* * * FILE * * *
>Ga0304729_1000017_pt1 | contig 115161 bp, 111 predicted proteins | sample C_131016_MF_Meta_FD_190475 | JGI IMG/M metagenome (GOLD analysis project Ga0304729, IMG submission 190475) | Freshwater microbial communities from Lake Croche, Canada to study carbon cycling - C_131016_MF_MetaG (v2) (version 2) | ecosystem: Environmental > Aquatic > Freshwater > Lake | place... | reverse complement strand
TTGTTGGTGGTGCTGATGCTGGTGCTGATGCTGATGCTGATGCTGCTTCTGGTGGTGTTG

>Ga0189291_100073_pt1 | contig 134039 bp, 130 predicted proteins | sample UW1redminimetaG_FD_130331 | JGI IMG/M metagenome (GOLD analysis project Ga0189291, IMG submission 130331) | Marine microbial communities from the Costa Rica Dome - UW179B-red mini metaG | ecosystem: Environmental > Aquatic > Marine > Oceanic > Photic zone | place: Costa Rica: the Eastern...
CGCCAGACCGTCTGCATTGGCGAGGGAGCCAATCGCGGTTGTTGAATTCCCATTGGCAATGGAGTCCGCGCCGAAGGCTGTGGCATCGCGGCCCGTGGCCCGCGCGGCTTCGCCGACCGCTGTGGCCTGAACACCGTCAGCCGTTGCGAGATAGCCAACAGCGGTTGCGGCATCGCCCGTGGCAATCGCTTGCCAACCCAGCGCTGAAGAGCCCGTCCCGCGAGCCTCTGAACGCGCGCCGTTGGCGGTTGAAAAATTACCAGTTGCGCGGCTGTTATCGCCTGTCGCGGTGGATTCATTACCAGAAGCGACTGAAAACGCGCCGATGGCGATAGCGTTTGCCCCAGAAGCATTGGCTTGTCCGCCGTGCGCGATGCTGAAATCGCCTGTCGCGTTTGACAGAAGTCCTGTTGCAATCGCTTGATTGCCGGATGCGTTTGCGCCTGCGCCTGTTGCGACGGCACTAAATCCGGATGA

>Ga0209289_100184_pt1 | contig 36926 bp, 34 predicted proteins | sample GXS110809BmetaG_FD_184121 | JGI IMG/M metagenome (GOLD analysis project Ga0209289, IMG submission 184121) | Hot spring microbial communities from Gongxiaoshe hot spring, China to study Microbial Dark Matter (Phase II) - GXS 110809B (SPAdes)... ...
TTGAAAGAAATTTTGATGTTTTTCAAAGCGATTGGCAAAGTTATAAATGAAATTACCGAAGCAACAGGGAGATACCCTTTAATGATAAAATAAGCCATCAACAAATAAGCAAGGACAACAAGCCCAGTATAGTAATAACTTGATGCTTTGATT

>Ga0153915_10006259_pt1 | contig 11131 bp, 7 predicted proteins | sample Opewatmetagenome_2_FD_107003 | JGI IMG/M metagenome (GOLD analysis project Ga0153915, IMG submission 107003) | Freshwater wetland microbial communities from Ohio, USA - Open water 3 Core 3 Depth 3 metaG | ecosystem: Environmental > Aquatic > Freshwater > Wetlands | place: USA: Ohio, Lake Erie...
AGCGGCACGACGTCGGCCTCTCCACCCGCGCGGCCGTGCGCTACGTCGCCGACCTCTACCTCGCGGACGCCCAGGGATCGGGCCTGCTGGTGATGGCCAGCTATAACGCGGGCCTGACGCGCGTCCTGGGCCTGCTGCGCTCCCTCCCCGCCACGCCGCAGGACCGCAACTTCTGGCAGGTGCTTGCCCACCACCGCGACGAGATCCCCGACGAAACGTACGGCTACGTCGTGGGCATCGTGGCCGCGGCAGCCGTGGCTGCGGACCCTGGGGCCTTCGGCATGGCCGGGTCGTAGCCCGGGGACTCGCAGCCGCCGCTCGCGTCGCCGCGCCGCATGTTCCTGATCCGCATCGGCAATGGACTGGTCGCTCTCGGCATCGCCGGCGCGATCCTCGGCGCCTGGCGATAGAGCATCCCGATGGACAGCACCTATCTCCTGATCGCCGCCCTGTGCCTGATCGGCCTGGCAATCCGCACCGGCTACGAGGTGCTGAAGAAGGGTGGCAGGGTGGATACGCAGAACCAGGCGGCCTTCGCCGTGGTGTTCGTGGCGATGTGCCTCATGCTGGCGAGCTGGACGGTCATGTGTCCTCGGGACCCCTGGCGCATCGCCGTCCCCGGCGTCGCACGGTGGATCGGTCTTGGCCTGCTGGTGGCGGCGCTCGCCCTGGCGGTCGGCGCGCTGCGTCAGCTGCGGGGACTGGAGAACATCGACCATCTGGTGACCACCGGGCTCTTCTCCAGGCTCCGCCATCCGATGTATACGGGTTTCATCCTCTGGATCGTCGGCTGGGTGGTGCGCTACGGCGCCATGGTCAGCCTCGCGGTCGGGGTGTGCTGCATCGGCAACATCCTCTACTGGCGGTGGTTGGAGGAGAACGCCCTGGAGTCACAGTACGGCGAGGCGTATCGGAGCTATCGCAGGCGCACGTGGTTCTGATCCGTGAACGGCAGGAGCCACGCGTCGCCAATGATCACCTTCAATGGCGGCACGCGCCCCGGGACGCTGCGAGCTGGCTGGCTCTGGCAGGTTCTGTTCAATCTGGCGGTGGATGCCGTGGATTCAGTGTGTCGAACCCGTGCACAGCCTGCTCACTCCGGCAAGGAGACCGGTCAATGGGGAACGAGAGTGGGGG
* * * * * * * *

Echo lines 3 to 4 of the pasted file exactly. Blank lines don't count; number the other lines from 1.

>Ga0189291_100073_pt1 | contig 134039 bp, 130 predicted proteins | sample UW1redminimetaG_FD_130331 | JGI IMG/M metagenome (GOLD analysis project Ga0189291, IMG submission 130331) | Marine microbial communities from the Costa Rica Dome - UW179B-red mini metaG | ecosystem: Environmental > Aquatic > Marine > Oceanic > Photic zone | place: Costa Rica: the Eastern...
CGCCAGACCGTCTGCATTGGCGAGGGAGCCAATCGCGGTTGTTGAATTCCCATTGGCAATGGAGTCCGCGCCGAAGGCTGTGGCATCGCGGCCCGTGGCCCGCGCGGCTTCGCCGACCGCTGTGGCCTGAACACCGTCAGCCGTTGCGAGATAGCCAACAGCGGTTGCGGCATCGCCCGTGGCAATCGCTTGCCAACCCAGCGCTGAAGAGCCCGTCCCGCGAGCCTCTGAACGCGCGCCGTTGGCGGTTGAAAAATTACCAGTTGCGCGGCTGTTATCGCCTGTCGCGGTGGATTCATTACCAGAAGCGACTGAAAACGCGCCGATGGCGATAGCGTTTGCCCCAGAAGCATTGGCTTGTCCGCCGTGCGCGATGCTGAAATCGCCTGTCGCGTTTGACAGAAGTCCTGTTGCAATCGCTTGATTGCCGGATGCGTTTGCGCCTGCGCCTGTTGCGACGGCACTAAATCCGGATGA